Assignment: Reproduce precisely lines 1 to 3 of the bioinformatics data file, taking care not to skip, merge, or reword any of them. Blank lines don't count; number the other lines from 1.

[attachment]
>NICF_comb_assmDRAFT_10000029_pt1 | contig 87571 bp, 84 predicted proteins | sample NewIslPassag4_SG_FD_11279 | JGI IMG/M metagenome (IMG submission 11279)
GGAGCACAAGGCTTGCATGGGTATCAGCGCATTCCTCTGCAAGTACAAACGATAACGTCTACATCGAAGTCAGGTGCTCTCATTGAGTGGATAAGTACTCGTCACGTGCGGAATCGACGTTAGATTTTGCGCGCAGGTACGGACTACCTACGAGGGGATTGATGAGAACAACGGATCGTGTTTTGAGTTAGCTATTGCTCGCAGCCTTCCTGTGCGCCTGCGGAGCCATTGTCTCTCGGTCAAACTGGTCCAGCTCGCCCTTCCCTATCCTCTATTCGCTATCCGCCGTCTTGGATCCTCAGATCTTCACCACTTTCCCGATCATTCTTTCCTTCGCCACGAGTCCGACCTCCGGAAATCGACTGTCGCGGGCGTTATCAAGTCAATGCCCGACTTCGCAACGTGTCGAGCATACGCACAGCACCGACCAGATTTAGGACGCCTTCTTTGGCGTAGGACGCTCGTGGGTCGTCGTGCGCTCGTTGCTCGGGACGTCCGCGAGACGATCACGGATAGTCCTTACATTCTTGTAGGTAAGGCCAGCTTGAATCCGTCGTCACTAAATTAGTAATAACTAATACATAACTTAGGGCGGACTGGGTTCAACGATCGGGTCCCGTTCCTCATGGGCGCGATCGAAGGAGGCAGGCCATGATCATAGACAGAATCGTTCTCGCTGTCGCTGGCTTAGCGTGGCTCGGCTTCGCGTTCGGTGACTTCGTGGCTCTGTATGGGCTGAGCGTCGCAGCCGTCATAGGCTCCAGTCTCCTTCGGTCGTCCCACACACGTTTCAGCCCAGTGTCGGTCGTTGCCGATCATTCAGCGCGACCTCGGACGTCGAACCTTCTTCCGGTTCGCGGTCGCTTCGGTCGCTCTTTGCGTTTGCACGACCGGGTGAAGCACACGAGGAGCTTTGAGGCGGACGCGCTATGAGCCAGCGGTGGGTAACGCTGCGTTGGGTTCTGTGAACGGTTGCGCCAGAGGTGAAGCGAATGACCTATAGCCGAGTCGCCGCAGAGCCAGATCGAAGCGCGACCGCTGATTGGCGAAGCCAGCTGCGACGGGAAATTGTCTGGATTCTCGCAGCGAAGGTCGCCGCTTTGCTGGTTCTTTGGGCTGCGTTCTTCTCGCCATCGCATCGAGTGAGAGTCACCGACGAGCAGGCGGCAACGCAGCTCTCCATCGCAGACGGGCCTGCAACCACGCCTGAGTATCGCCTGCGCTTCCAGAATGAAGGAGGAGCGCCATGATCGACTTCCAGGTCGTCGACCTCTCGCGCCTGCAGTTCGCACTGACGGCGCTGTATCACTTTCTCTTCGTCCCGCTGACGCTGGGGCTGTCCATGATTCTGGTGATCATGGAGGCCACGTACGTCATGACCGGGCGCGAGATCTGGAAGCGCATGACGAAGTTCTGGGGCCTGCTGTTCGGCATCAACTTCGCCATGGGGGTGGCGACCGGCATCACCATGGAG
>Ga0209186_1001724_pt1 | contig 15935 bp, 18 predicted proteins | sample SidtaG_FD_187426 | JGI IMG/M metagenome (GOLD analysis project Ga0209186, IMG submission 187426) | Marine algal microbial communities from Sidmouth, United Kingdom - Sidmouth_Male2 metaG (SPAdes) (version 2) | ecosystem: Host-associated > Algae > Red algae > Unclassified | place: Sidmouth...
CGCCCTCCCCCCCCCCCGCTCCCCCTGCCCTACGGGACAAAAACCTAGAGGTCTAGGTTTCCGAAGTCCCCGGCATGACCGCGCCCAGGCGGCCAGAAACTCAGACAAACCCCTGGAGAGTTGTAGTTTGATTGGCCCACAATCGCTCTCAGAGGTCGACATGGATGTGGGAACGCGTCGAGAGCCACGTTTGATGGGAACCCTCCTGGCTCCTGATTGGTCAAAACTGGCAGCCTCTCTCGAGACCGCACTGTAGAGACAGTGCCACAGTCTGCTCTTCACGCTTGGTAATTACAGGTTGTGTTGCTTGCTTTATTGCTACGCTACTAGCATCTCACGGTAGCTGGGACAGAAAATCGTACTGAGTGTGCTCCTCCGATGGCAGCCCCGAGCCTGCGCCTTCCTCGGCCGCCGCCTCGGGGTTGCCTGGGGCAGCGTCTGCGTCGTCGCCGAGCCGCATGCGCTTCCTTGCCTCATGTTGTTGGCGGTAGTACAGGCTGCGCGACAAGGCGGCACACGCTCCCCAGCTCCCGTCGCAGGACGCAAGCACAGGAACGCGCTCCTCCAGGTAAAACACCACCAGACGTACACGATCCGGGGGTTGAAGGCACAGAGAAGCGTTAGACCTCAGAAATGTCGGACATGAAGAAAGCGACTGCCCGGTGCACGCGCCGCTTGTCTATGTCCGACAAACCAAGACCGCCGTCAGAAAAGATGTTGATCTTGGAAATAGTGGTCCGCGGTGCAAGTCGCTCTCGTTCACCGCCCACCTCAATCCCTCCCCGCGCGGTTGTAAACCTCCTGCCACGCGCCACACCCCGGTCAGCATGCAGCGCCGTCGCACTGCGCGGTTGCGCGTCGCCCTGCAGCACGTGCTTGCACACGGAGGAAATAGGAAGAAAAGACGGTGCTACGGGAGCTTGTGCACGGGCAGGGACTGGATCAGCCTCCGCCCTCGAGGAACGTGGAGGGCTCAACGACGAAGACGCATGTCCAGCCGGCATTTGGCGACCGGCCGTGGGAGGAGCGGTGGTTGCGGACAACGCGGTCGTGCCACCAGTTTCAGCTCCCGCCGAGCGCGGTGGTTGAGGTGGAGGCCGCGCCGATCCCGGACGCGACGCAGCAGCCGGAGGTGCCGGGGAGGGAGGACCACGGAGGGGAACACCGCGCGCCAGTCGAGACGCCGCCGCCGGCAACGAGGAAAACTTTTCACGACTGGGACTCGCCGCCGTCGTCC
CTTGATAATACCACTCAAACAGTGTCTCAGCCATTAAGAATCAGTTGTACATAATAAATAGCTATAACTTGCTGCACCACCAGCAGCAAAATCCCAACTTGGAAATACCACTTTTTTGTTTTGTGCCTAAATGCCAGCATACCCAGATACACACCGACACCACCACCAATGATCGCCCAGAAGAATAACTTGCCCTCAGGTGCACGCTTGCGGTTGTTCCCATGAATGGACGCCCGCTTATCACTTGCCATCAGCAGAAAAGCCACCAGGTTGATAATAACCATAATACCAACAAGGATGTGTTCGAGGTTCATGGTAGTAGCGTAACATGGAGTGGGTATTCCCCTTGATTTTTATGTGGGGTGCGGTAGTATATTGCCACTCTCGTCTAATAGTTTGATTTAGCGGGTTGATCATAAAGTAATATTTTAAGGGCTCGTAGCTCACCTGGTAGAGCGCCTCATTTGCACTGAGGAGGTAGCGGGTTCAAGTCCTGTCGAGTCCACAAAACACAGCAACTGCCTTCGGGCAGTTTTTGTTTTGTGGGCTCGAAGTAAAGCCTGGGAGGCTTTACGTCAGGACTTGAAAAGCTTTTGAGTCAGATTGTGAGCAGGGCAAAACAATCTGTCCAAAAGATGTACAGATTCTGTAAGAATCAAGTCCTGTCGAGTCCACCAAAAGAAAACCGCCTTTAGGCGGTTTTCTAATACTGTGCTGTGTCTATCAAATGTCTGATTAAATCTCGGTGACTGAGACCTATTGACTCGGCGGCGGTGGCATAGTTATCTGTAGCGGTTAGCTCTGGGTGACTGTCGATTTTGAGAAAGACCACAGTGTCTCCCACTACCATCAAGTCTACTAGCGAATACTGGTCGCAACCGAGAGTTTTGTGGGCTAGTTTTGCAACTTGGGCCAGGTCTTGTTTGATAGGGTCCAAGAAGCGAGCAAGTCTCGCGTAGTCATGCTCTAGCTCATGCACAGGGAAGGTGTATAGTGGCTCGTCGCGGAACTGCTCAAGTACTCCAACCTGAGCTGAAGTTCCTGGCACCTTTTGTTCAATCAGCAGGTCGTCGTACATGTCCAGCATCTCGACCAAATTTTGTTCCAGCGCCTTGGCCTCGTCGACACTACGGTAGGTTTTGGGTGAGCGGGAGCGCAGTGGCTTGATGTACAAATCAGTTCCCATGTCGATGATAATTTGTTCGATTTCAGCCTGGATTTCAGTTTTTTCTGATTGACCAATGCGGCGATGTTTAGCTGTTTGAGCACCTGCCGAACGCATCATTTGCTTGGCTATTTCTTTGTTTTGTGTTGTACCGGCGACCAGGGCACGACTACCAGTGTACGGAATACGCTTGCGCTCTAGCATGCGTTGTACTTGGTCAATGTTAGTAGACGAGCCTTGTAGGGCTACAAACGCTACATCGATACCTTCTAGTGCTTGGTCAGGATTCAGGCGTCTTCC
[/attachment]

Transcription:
>NICF_comb_assmDRAFT_10000029_pt1 | contig 87571 bp, 84 predicted proteins | sample NewIslPassag4_SG_FD_11279 | JGI IMG/M metagenome (IMG submission 11279)
GGAGCACAAGGCTTGCATGGGTATCAGCGCATTCCTCTGCAAGTACAAACGATAACGTCTACATCGAAGTCAGGTGCTCTCATTGAGTGGATAAGTACTCGTCACGTGCGGAATCGACGTTAGATTTTGCGCGCAGGTACGGACTACCTACGAGGGGATTGATGAGAACAACGGATCGTGTTTTGAGTTAGCTATTGCTCGCAGCCTTCCTGTGCGCCTGCGGAGCCATTGTCTCTCGGTCAAACTGGTCCAGCTCGCCCTTCCCTATCCTCTATTCGCTATCCGCCGTCTTGGATCCTCAGATCTTCACCACTTTCCCGATCATTCTTTCCTTCGCCACGAGTCCGACCTCCGGAAATCGACTGTCGCGGGCGTTATCAAGTCAATGCCCGACTTCGCAACGTGTCGAGCATACGCACAGCACCGACCAGATTTAGGACGCCTTCTTTGGCGTAGGACGCTCGTGGGTCGTCGTGCGCTCGTTGCTCGGGACGTCCGCGAGACGATCACGGATAGTCCTTACATTCTTGTAGGTAAGGCCAGCTTGAATCCGTCGTCACTAAATTAGTAATAACTAATACATAACTTAGGGCGGACTGGGTTCAACGATCGGGTCCCGTTCCTCATGGGCGCGATCGAAGGAGGCAGGCCATGATCATAGACAGAATCGTTCTCGCTGTCGCTGGCTTAGCGTGGCTCGGCTTCGCGTTCGGTGACTTCGTGGCTCTGTATGGGCTGAGCGTCGCAGCCGTCATAGGCTCCAGTCTCCTTCGGTCGTCCCACACACGTTTCAGCCCAGTGTCGGTCGTTGCCGATCATTCAGCGCGACCTCGGACGTCGAACCTTCTTCCGGTTCGCGGTCGCTTCGGTCGCTCTTTGCGTTTGCACGACCGGGTGAAGCACACGAGGAGCTTTGAGGCGGACGCGCTATGAGCCAGCGGTGGGTAACGCTGCGTTGGGTTCTGTGAACGGTTGCGCCAGAGGTGAAGCGAATGACCTATAGCCGAGTCGCCGCAGAGCCAGATCGAAGCGCGACCGCTGATTGGCGAAGCCAGCTGCGACGGGAAATTGTCTGGATTCTCGCAGCGAAGGTCGCCGCTTTGCTGGTTCTTTGGGCTGCGTTCTTCTCGCCATCGCATCGAGTGAGAGTCACCGACGAGCAGGCGGCAACGCAGCTCTCCATCGCAGACGGGCCTGCAACCACGCCTGAGTATCGCCTGCGCTTCCAGAATGAAGGAGGAGCGCCATGATCGACTTCCAGGTCGTCGACCTCTCGCGCCTGCAGTTCGCACTGACGGCGCTGTATCACTTTCTCTTCGTCCCGCTGACGCTGGGGCTGTCCATGATTCTGGTGATCATGGAGGCCACGTACGTCATGACCGGGCGCGAGATCTGGAAGCGCATGACGAAGTTCTGGGGCCTGCTGTTCGGCATCAACTTCGCCATGGGGGTGGCGACCGGCATCACCATGGAG
>Ga0209186_1001724_pt1 | contig 15935 bp, 18 predicted proteins | sample SidtaG_FD_187426 | JGI IMG/M metagenome (GOLD analysis project Ga0209186, IMG submission 187426) | Marine algal microbial communities from Sidmouth, United Kingdom - Sidmouth_Male2 metaG (SPAdes) (version 2) | ecosystem: Host-associated > Algae > Red algae > Unclassified | place: Sidmouth...